" />

NASA site helps answer the question, when will the ISS be overhead, with email/sms alerts

NASA site helps answer the question, when will the ISS be overhead, with email/sms alerts

NASA has had a crazy, busy year – apart from landing a massive rover on Mars, and transporting the retired space shuttle Endeavour through the streets of LA (like that was a normal thing to do), the space agency also found it’s mojo on the web.

So with all this going on you can forgive us for not spotting this gem of a service that NASA released last week.  The Agency has created a service that will alert you whenever the International Space Station is overhead – and it works wherever you are in the world.

NASA’s Spot The Station website continues NASA’s brilliant efforts in bringing its work to the public.  The website lets you sign up for text and email alerts which will be delivered to you whenever the ISS is going to be over your location; and should allow photographers the chance to capture images of the ISS in orbit.

If you do sign up for the service NASA has this advice when searching for the ISS in the night’s sky; “The space station looks like a fast-moving plane in the sky, though one with people living and working aboard it more than 200 miles above the ground. It is best viewed on clear nights.”

You should be able to see the space station with the naked eye – it’s the size of a football field and the third brightest object in the sky during optimum viewing times.

International Space Station - size comparison

International Space Station – size comparison. Credit: NASA

The agency says that the data for the alerts comes from Johnson Space Center in Houston, TX, which calculates the visibility for the ISS for 4,600 locations around the world.  NASA says that the ISS will be visible to users at least once or twice a month but it could be visible some users as often as once or twice a week.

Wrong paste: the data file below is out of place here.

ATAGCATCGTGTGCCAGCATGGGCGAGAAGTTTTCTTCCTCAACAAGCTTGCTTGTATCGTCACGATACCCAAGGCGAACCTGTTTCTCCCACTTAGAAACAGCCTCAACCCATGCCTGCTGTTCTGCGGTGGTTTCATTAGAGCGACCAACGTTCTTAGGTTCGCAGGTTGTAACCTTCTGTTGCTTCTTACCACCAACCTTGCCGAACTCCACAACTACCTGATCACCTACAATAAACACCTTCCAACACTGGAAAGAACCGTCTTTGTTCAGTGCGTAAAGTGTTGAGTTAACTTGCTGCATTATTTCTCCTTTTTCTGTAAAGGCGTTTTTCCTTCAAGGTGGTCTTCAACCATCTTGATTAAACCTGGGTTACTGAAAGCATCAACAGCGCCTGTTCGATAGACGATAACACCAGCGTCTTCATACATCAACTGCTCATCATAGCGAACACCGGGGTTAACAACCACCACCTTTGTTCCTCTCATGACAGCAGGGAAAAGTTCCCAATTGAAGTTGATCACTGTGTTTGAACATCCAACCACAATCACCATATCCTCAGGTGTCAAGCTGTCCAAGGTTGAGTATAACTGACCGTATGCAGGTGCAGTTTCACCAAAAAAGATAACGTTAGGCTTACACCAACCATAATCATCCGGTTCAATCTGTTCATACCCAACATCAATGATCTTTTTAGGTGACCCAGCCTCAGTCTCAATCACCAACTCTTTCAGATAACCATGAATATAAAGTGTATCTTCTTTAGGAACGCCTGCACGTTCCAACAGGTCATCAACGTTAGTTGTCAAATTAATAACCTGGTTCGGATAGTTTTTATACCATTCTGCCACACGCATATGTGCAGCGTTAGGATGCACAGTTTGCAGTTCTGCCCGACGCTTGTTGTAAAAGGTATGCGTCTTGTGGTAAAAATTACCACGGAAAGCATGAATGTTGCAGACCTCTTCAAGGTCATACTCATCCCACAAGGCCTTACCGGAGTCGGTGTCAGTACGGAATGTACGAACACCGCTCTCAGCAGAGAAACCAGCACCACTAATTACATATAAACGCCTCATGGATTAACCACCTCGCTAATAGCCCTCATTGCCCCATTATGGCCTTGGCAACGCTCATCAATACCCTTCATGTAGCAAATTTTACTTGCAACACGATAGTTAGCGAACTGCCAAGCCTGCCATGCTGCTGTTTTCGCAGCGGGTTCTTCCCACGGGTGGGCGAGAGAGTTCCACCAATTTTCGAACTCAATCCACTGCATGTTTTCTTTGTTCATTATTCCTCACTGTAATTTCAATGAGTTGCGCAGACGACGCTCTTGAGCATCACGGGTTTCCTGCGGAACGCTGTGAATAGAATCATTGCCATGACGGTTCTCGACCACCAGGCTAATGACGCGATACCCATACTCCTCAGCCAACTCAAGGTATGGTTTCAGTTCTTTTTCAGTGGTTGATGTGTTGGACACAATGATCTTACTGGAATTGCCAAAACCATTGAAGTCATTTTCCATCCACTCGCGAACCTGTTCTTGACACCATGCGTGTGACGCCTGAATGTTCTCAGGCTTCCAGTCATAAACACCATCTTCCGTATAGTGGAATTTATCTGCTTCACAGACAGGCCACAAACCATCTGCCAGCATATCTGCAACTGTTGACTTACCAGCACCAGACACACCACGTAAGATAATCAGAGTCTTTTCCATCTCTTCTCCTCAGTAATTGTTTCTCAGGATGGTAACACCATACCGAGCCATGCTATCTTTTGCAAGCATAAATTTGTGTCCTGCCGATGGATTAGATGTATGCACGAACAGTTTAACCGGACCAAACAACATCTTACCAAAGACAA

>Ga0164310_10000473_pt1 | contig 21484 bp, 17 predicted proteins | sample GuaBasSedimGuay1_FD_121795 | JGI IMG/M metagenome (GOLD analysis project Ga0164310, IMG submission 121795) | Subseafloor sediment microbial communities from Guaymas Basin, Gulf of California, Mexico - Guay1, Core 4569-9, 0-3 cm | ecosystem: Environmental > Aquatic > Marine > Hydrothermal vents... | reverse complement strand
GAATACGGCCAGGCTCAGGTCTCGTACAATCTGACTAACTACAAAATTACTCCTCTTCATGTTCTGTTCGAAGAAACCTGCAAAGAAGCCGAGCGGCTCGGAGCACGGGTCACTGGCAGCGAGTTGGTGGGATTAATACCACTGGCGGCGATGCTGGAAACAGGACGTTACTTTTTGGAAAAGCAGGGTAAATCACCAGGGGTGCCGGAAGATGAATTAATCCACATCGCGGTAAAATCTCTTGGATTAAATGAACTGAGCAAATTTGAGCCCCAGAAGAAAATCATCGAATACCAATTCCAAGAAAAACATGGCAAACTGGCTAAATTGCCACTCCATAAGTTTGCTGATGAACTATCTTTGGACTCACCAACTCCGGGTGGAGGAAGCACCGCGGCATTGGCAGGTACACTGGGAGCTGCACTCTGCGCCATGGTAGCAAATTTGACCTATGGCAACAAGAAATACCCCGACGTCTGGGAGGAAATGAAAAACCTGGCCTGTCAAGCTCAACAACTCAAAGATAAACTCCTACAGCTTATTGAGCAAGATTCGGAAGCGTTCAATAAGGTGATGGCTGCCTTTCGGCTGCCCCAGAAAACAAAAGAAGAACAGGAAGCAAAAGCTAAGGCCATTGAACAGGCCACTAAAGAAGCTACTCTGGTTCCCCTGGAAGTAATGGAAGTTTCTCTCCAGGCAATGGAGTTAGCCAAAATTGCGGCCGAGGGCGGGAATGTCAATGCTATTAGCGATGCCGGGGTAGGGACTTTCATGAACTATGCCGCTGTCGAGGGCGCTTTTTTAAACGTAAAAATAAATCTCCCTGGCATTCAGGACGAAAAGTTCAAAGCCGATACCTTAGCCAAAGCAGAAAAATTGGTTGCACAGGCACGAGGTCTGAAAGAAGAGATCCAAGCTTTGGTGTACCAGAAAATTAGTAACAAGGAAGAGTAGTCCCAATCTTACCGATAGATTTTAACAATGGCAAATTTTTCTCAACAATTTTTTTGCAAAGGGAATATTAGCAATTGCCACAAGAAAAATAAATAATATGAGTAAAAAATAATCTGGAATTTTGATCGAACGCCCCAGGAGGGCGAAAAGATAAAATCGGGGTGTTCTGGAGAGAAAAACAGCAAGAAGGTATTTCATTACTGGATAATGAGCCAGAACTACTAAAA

View Comments (2)


  1. bibhutibhusan969@yahoo.in'


    November 30, 2012 at 6:38 AM

    Thirty days after the official launch of the HughesNet Gen4 High Speed satellite Internet service, EchoStar 17 continues to provide the highest speed satellite broadband available to customers in North America.

  2. bibhutibhusan969@yahoo.in'


    November 30, 2012 at 6:40 AM

    Thirty days after the official launch of the HughesNet Gen4 High Speed satellite Internet service.

Leave a Reply

Your email address will not be published. Required fields are marked *


Piers Dillon-Scott is co-editor of The Sociable and writes about stuff he finds. He likes technology, media, and using the Oxford comma (because it just makes sense).

More in Science


Physics just put a whole new ‘spin’ on connecting AI, human brain function

Tim HinchliffeDecember 20, 2016
save the bees

Mushrooms to save the bees from Monsanto, Bayer insecticides

Tim HinchliffeAugust 17, 2016

Liquid found on Titan: Saturn in science and mythology

Tim HinchliffeAugust 11, 2016
mass shooting

Bombs for bullets: Why are mass shooting suspects almost never taken alive?

Tim HinchliffeJuly 13, 2016
Mars Exploration

Mars exploration technology brought down to Earth

Tim HinchliffeMay 18, 2016
Ondas de la Ayahuasca by Pablo Amaringo

UW research into DNA storage backs up ancient shamanic knowledge

Tim HinchliffeApril 12, 2016

Researching ‘shrooms’: The magic tripping dose, mystical experiences and the tech community

Tim HinchliffeMarch 10, 2016

Controlling Creepy-Crawly Kamigamis – an Affordable Robot for Kids (Video)

George ChiltonOctober 23, 2015

Dublin’s commuters are getting a bit of physics with their daily commute these days

Piers Dillon ScottOctober 23, 2013